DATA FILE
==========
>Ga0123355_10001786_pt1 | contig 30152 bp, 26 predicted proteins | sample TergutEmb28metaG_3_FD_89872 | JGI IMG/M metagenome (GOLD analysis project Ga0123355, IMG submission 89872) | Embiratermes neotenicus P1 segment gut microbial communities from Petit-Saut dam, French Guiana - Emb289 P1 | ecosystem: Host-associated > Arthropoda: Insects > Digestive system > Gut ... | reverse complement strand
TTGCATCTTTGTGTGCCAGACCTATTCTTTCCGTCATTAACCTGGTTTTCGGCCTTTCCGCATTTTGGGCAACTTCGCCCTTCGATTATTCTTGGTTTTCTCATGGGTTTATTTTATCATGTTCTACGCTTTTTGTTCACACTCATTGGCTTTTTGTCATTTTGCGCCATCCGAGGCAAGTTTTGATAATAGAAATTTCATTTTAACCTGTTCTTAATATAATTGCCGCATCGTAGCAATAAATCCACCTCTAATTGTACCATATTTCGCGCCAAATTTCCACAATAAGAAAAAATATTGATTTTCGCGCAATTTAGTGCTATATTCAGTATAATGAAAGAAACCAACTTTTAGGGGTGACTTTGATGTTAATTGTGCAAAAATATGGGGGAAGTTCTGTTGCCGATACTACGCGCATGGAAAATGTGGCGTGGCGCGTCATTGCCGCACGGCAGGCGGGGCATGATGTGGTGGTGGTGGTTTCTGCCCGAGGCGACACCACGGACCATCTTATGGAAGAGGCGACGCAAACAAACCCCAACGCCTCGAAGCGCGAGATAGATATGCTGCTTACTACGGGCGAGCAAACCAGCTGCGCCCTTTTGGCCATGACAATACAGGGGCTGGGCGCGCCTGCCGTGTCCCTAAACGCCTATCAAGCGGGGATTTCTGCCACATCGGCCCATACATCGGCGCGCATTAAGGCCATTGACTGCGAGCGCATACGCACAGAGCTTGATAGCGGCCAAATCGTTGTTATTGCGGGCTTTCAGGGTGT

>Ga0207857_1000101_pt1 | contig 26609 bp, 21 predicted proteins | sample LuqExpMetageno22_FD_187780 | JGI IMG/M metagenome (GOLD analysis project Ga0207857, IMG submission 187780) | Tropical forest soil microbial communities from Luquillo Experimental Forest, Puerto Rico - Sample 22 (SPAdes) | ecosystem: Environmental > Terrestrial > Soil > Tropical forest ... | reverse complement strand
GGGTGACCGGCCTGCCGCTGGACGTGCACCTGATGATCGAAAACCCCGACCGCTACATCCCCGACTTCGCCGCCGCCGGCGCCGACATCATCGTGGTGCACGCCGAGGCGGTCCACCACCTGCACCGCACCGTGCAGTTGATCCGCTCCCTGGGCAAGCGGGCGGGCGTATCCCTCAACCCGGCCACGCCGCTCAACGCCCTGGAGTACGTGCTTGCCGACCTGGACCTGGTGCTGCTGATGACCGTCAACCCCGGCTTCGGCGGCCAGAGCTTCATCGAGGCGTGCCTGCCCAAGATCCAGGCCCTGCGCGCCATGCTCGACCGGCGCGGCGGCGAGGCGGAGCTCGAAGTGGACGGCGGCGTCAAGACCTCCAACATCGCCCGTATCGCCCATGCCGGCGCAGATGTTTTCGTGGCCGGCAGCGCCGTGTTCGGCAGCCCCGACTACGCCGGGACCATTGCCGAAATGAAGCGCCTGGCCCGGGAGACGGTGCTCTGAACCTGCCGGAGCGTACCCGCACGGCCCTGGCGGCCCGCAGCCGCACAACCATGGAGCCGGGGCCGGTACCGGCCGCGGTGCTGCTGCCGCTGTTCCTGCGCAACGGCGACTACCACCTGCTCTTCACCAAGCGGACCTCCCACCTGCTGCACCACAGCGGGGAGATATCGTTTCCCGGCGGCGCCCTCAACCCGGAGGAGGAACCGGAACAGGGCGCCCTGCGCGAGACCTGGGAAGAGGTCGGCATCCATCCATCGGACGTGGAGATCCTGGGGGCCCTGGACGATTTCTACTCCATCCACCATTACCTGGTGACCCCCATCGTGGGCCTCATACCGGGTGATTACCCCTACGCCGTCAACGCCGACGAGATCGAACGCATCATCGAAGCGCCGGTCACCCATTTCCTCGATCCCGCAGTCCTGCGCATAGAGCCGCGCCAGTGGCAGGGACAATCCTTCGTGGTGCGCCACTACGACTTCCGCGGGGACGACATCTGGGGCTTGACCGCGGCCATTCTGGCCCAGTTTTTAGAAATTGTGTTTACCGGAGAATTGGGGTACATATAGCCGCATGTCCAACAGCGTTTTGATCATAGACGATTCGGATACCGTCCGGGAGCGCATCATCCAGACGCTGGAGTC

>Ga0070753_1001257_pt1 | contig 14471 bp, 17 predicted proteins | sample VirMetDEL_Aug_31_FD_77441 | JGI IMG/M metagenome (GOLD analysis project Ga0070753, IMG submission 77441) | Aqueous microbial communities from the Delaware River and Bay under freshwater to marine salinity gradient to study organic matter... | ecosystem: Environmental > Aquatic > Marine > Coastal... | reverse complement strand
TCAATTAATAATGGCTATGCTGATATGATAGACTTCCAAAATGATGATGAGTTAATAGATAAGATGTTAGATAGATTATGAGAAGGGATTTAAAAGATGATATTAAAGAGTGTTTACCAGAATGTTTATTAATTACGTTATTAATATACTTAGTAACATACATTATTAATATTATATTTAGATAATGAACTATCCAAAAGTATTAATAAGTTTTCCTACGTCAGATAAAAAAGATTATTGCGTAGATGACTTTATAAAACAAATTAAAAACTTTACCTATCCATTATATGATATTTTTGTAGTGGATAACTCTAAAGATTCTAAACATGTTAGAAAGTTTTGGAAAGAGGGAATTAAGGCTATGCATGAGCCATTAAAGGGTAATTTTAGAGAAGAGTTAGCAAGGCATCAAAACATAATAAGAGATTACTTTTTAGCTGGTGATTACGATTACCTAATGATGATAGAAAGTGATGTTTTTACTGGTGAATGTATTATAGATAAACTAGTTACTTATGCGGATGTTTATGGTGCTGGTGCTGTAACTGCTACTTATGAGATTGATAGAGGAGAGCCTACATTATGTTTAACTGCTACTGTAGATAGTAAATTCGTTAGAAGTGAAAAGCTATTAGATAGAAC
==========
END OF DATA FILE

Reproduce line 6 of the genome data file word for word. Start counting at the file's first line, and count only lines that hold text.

TCAATTAATAATGGCTATGCTGATATGATAGACTTCCAAAATGATGATGAGTTAATAGATAAGATGTTAGATAGATTATGAGAAGGGATTTAAAAGATGATATTAAAGAGTGTTTACCAGAATGTTTATTAATTACGTTATTAATATACTTAGTAACATACATTATTAATATTATATTTAGATAATGAACTATCCAAAAGTATTAATAAGTTTTCCTACGTCAGATAAAAAAGATTATTGCGTAGATGACTTTATAAAACAAATTAAAAACTTTACCTATCCATTATATGATATTTTTGTAGTGGATAACTCTAAAGATTCTAAACATGTTAGAAAGTTTTGGAAAGAGGGAATTAAGGCTATGCATGAGCCATTAAAGGGTAATTTTAGAGAAGAGTTAGCAAGGCATCAAAACATAATAAGAGATTACTTTTTAGCTGGTGATTACGATTACCTAATGATGATAGAAAGTGATGTTTTTACTGGTGAATGTATTATAGATAAACTAGTTACTTATGCGGATGTTTATGGTGCTGGTGCTGTAACTGCTACTTATGAGATTGATAGAGGAGAGCCTACATTATGTTTAACTGCTACTGTAGATAGTAAATTCGTTAGAAGTGAAAAGCTATTAGATAGAAC